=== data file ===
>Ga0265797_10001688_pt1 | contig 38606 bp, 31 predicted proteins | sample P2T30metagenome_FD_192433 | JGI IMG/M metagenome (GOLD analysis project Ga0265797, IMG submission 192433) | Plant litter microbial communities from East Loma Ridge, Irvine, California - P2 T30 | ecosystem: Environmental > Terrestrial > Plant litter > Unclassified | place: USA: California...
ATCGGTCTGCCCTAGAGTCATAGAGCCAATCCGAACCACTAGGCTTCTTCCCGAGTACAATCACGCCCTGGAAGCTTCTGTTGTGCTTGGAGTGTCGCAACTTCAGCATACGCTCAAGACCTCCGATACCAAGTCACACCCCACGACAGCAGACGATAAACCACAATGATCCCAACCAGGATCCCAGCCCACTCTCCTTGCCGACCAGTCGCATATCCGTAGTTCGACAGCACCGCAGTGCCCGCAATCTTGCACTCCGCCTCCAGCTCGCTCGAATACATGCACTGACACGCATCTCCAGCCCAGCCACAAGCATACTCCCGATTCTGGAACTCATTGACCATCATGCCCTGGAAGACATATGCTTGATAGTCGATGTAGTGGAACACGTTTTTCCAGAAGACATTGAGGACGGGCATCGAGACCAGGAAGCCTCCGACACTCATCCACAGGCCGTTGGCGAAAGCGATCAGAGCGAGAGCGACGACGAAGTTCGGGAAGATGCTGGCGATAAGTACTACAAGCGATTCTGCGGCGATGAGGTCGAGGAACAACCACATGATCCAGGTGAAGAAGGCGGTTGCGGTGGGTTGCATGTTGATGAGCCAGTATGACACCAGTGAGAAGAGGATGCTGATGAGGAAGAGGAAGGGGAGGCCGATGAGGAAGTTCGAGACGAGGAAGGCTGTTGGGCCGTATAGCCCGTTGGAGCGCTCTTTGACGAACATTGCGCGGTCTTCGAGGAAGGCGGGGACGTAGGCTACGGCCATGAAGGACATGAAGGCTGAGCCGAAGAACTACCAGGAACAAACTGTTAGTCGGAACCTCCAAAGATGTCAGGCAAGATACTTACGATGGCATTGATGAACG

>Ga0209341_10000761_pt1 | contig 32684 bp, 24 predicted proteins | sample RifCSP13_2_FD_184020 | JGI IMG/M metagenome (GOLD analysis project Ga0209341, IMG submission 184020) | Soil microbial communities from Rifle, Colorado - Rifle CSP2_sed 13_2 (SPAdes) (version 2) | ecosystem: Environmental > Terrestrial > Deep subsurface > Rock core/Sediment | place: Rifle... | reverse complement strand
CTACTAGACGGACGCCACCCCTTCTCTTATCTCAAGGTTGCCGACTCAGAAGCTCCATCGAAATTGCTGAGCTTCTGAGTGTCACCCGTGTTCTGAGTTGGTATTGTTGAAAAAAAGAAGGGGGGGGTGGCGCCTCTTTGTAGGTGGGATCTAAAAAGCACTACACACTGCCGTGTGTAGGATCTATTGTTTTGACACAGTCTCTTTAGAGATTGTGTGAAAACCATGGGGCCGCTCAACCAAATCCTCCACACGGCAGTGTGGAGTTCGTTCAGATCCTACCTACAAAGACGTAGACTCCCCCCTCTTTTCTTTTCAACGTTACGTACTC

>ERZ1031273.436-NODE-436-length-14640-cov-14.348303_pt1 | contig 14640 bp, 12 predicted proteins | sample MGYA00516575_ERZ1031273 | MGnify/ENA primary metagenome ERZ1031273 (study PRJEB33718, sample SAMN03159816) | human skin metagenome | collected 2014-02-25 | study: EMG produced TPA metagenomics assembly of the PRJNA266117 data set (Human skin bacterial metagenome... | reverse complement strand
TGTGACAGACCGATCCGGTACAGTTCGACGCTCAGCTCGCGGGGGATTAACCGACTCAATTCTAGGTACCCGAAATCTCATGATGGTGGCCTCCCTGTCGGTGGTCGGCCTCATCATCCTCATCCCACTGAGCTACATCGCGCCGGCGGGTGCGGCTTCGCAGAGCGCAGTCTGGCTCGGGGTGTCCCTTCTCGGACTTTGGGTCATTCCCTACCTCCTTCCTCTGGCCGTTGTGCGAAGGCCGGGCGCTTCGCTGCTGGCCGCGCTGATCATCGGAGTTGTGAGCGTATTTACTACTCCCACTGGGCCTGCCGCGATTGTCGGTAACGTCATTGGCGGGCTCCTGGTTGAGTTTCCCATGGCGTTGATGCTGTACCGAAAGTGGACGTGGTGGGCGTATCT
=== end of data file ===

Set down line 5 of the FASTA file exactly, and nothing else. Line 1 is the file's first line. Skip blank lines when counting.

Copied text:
>ERZ1031273.436-NODE-436-length-14640-cov-14.348303_pt1 | contig 14640 bp, 12 predicted proteins | sample MGYA00516575_ERZ1031273 | MGnify/ENA primary metagenome ERZ1031273 (study PRJEB33718, sample SAMN03159816) | human skin metagenome | collected 2014-02-25 | study: EMG produced TPA metagenomics assembly of the PRJNA266117 data set (Human skin bacterial metagenome... | reverse complement strand